Men worldwide suffer from low sperm count, warning of a fertility crisis

Global men have reduced sperm, warning of a reproductive crisis - Photo 1.

Researchers say the global sperm count has dropped by 62% – Photo: SHUTTERSTOCK

According to the newspaper Guardian On November 15, a new study was published in the journal Human Reproductive Update showed that globally, the average sperm concentration in men fell from 101.2 million/ml to 49 million/ml between 1973 and 2018. It is estimated that the total sperm count decreased by 62.3% during the same period.

Research by the same group in 2017 found that sperm density had decreased by more than 50% over the past 40 years in Europe, North America and Australia. There is a lack of data for other regions of the world at this time.

The latest study included data from more than 53,000 men collected from 223 studies in 53 countries, making it the largest meta-analysis ever conducted on the topic. In addition to the studied regions in Europe, North America and Australia, this new round of studies collects data in Central and South America, Africa and Asia.

The rate of sperm decline seems to be accelerating. Looking at data collected on all continents since 1972, the researchers found that sperm density decreased by 1.16% per year. However, when they only looked at data collected since 2000, the reduction was 2.64% per year.

Professor Hagai Levine, lead author of the study from the Hebrew University of Jerusalem, warned: “I think this is an unusual sign that something is wrong with the world and that we need to. It’s a crisis that we need to better address now, before it can reach a tipping point and become irreversible.”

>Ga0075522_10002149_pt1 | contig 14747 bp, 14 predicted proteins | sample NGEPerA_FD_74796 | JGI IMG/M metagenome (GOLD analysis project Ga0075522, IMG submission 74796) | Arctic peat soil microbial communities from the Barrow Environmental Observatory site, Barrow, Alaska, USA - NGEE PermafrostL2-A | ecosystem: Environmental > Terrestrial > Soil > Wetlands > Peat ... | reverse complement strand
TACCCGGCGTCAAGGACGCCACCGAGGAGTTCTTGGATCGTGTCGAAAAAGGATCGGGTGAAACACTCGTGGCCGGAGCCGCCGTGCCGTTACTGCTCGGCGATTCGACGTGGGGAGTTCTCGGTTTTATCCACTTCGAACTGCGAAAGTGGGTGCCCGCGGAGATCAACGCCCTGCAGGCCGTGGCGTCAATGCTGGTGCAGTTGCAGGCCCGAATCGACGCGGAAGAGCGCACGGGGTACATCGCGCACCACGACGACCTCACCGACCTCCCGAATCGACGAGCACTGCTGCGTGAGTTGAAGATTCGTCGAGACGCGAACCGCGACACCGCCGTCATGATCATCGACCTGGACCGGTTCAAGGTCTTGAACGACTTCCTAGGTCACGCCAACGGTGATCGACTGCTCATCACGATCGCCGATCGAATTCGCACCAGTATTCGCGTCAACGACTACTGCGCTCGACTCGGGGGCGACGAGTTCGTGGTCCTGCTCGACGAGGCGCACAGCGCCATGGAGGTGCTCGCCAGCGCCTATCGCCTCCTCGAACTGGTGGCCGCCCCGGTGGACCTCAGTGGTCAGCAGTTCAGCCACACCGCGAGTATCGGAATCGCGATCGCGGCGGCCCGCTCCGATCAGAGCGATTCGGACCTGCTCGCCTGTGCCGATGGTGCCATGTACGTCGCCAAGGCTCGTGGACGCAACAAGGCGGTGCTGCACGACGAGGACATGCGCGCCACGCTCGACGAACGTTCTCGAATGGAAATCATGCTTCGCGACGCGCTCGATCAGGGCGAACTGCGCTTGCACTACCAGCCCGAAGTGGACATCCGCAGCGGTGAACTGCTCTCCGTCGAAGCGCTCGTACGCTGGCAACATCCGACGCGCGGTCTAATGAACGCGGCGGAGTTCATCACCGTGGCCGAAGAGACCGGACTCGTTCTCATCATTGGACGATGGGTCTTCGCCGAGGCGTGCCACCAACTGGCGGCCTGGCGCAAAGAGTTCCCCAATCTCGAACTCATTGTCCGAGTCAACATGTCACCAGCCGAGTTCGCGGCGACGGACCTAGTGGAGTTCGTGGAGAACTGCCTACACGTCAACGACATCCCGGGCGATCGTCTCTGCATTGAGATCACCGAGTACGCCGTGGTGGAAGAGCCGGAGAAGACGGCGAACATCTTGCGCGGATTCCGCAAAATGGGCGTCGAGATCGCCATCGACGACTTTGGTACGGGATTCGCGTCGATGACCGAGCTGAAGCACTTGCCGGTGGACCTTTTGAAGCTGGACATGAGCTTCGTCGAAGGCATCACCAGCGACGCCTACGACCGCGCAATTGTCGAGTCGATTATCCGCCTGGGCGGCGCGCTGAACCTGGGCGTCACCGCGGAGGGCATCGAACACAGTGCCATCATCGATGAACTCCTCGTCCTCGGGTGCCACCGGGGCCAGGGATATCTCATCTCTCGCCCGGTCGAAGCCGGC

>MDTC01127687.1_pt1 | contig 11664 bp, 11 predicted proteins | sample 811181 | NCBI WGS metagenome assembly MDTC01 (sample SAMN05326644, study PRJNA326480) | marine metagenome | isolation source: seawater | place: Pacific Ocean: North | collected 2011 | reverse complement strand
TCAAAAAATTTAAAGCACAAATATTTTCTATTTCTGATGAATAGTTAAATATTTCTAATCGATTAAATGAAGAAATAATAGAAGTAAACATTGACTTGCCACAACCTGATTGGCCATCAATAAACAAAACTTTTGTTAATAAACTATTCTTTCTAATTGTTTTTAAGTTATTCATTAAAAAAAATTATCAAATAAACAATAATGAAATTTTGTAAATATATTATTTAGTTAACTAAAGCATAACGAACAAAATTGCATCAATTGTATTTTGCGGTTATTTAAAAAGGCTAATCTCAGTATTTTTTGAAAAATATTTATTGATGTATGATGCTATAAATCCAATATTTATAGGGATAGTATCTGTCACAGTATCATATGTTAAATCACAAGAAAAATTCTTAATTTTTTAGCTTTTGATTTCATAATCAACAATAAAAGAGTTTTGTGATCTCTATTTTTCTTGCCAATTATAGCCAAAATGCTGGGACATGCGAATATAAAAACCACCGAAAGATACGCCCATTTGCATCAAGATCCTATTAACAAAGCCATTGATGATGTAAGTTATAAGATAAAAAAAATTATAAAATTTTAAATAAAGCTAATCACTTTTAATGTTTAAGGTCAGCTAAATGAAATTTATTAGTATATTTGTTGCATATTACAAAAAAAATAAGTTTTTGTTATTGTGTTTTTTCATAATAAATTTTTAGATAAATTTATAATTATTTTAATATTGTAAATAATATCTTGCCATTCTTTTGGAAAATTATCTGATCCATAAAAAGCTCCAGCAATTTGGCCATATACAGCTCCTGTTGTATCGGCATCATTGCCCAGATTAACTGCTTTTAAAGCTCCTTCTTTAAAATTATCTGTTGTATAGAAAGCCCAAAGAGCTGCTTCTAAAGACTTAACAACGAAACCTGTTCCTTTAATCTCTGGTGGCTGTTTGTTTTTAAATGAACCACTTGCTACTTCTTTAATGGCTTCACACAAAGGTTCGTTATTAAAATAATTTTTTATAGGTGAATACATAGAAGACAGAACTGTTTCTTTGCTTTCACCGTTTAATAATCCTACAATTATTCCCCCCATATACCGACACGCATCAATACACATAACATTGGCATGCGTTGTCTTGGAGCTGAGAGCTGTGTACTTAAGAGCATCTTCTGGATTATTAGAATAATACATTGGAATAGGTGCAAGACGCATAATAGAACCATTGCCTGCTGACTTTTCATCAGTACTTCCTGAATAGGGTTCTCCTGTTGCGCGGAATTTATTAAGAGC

Previous studies have suggested that fertility in men is compromised if sperm concentration falls below about 40 million/ml.

Professor Allan Pacey, who specializes in male studies at the University of Sheffield (UK), who was not involved in the study, praised the analysis but said he was still confused. That’s how hard it is to count sperm, even with the gold standard hematocrit (laboratory procedure) technique.

However, Professor Levine dismissed such concerns, adding that in any case, the decline in sperm count had been more pronounced in recent years.

Although the cause of this decline is still unknown, one theory is that endocrine disrupting chemicals or other environmental factors may play a role, affecting the fetus during pregnancy. mother’s belly.

Professor Richard Sharpe, an expert in male reproductive health at the University of Edinburgh (Scotland), said reduced sperm “is not just a problem for couples trying to have children. It will also be a big problem for society in the next 50 years as the world has fewer young people and more old people.”

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